You state that the case is due to close. This means that the child in need plan will come to an end. However, it seems that the case/child in need plan is ending only because:

• You and your partner have ended your relationship
• You no longer live with your children
• Your ex-partner has agreed that she will not allow you to have any unsupervised contact with your children
• You are being asked to comply with this.

So, if all the above is followed there is no requirement for a child in need plan to remain open or a social worker to remain involved. Instead, it seems that children’s services are satisfied that there is a safe parental contact plan in place, which is dependent on your ex-partner and you keeping to the above conditions.

Children’s Services have not been very clear on the ‘what ifs’, as you say. But, I think you are right that if you began to have unsupervised contact (without their agreement) they would reopen the case as a child protection investigation. They would not only be concerned about any potential risk of harm from you but also about the children’s mother’s ability to be a protective parent. If she allowed unsupervised contact without children’s services (or the court’s) agreement this could potentially lead to children’s services applying to remove the children from their mother’s care, if they believed the children to be at significant risk of harm.

There are a number of things you could do:

• Put in writing to children’s services your commitment to your children and your wish to be a good father to them.
• Confirm that you are willing to work with children’s services and/or other agencies, as required.
• Ask that they clarify what risk assessment they have undertaken – you could also check their Local Safeguarding Children Board (or local safeguarding partnership) procedures to see what the protocol is in your area.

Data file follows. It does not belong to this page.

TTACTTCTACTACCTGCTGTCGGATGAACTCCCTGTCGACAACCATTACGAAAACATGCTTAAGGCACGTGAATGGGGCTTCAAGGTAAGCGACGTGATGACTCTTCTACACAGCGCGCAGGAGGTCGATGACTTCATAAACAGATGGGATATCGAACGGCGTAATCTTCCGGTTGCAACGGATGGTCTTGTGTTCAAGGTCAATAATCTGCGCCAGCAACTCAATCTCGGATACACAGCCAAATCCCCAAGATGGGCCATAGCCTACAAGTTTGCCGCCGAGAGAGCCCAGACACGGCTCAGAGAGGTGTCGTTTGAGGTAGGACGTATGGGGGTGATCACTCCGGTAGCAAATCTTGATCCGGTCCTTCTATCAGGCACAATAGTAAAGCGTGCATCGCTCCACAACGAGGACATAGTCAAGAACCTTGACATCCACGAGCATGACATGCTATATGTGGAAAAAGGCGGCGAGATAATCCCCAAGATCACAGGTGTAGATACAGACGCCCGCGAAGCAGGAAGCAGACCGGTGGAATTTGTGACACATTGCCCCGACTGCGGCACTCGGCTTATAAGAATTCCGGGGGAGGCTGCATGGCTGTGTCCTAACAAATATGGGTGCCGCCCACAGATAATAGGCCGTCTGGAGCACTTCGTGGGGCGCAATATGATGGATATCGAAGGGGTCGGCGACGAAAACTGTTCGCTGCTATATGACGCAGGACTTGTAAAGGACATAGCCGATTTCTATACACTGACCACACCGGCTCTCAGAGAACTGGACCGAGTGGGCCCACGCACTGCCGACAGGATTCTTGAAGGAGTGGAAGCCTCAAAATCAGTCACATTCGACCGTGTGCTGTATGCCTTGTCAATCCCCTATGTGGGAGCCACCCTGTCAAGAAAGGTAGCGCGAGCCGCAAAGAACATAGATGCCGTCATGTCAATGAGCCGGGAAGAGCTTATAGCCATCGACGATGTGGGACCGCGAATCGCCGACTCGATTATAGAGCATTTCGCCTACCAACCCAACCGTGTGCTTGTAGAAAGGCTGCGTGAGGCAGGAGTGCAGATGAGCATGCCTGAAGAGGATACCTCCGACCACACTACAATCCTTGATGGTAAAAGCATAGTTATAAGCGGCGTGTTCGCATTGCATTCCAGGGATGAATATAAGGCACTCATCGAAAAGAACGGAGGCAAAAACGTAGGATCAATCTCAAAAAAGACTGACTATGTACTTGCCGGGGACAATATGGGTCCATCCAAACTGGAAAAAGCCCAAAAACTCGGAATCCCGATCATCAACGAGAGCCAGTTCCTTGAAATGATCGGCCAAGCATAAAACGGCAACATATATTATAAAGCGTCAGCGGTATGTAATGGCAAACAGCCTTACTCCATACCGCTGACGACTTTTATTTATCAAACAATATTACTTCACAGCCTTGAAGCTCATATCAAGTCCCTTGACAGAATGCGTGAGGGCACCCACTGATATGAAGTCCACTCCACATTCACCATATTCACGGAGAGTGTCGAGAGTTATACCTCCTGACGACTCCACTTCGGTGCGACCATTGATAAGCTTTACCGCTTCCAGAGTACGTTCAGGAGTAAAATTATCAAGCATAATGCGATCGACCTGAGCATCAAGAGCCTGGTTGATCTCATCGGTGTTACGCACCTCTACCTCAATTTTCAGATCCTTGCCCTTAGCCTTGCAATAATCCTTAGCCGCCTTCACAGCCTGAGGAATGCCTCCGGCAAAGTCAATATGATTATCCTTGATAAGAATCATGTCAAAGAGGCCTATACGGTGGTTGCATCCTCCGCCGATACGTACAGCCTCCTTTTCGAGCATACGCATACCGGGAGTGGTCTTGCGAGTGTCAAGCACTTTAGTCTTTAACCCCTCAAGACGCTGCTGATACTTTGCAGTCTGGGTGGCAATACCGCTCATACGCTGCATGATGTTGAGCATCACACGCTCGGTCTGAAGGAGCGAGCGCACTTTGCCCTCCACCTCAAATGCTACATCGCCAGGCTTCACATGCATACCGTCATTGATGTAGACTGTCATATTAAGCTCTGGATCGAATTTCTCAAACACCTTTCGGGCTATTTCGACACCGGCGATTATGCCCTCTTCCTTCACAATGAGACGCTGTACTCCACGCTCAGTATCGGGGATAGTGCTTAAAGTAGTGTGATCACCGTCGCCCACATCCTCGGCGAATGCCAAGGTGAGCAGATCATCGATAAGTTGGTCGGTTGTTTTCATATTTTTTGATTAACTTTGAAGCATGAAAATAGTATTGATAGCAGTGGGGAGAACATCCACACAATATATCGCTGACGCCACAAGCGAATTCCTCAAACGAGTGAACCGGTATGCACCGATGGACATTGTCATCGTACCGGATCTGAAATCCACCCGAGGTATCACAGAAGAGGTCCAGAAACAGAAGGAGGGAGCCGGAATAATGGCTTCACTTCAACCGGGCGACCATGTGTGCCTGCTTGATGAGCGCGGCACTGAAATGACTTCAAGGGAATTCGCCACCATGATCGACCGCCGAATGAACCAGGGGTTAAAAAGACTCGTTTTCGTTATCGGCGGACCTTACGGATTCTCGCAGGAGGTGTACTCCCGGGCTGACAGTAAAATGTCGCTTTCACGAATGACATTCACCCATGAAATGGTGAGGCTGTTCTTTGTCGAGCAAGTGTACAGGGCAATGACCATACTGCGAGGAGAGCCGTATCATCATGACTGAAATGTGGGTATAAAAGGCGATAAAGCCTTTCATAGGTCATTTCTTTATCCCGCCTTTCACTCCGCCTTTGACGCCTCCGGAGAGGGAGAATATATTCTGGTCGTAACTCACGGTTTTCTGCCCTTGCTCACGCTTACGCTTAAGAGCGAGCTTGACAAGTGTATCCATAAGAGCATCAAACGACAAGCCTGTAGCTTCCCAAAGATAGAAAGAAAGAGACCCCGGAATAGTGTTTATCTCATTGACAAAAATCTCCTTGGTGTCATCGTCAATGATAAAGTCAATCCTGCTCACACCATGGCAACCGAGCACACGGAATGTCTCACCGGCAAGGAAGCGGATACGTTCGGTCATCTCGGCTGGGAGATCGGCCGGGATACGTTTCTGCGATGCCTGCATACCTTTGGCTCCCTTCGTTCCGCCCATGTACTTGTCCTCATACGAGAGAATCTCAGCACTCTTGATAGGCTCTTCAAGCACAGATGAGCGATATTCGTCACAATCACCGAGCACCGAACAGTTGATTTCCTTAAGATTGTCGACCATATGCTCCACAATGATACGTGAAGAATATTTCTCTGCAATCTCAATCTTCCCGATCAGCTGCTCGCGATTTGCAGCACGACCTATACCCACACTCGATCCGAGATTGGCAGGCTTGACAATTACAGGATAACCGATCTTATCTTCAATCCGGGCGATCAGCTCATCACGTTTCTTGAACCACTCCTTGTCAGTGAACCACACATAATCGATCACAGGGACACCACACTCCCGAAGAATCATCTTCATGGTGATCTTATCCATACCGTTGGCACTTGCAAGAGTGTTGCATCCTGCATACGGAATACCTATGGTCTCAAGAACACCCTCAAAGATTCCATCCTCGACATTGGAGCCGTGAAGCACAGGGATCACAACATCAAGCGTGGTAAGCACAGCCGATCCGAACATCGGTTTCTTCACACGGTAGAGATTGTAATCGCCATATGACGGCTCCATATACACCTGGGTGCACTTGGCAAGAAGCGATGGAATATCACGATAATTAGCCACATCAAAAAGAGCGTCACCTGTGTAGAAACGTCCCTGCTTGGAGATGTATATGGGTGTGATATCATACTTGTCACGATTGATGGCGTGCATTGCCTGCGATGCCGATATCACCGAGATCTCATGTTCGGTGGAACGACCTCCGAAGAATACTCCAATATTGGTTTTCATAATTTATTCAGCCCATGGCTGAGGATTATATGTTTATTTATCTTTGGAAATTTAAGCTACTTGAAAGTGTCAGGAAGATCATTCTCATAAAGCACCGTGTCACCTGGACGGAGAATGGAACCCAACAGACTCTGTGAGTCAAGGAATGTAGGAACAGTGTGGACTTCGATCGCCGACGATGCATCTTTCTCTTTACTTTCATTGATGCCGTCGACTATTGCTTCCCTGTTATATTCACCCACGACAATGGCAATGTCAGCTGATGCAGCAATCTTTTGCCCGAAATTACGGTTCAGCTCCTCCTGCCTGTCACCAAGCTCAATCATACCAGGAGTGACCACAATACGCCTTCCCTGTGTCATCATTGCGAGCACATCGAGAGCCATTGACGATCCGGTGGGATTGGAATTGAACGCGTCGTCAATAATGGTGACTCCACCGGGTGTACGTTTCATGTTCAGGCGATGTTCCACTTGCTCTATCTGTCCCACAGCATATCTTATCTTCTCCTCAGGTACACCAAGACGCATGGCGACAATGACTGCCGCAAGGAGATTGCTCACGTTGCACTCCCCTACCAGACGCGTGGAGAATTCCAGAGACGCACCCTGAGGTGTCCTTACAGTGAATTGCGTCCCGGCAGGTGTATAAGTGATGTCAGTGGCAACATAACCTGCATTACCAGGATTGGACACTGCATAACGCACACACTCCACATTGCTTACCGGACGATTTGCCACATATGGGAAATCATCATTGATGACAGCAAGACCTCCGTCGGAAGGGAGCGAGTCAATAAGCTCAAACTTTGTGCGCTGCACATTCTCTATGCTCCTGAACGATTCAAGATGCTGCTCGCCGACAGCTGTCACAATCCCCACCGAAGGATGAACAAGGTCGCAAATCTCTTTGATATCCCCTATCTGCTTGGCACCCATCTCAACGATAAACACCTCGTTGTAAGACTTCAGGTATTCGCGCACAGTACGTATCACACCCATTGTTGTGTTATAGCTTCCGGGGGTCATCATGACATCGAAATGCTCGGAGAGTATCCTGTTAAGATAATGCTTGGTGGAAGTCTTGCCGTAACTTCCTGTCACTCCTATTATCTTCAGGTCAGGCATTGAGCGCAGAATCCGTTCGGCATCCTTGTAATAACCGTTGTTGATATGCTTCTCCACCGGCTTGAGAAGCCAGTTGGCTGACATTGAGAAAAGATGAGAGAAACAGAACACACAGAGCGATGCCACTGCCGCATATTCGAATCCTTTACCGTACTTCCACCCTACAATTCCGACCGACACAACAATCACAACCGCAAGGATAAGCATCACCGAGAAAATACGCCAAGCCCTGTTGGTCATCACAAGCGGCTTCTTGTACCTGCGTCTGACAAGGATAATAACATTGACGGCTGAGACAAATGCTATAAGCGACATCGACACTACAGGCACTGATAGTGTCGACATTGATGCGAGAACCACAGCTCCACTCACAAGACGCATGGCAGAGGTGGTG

• Ask what programmes or courses they recommend that you do in order to address the concerns that they have – you have explained that whilst no sexual images of children were found nor accessed, the concerns are about the online searches you made. What would they suggest you do to change this behaviour?
• You can also look into this yourself e.g. get in touch with Lucy Faithfull Foundation and Stop it Now to describe your circumstances and ask for their professional advice.
• Ask children’s services to be clear with you about what action they would take if you were to have unsupervised contact – although let them know that you would not do so without their agreement or the court’s permission.
• Ask how/when the situation can be reviewed.
• Ask also that they clarify why they believe that supervised contact is required until the children are 18.

Just to add that whilst a social worker undertook the assessment it should have been included your views and your family's views as well as information and feedback from other professionals. The assessment should also have been signed off by a manager so decisions are not confirmed by one individual alone. You could try the above steps and if you are not happy with the response or decision, make a complaint .

You should also seek legal advice from a family lawyer. You could consider making a (private law) court application for contact (that is, a Child Arrangements Order) if you want a court to decide on the arrangements for you to see your children. If you don’t have a solicitor you can get legal advice from Child Law Advice .

I hope this helps. If you would like to discuss the situation with an adviser please ring the Freephone advice line 0808 801 0366 Mon-Fri, 9.30 – 3.00 pm, or post again.

With best wishes
Suzie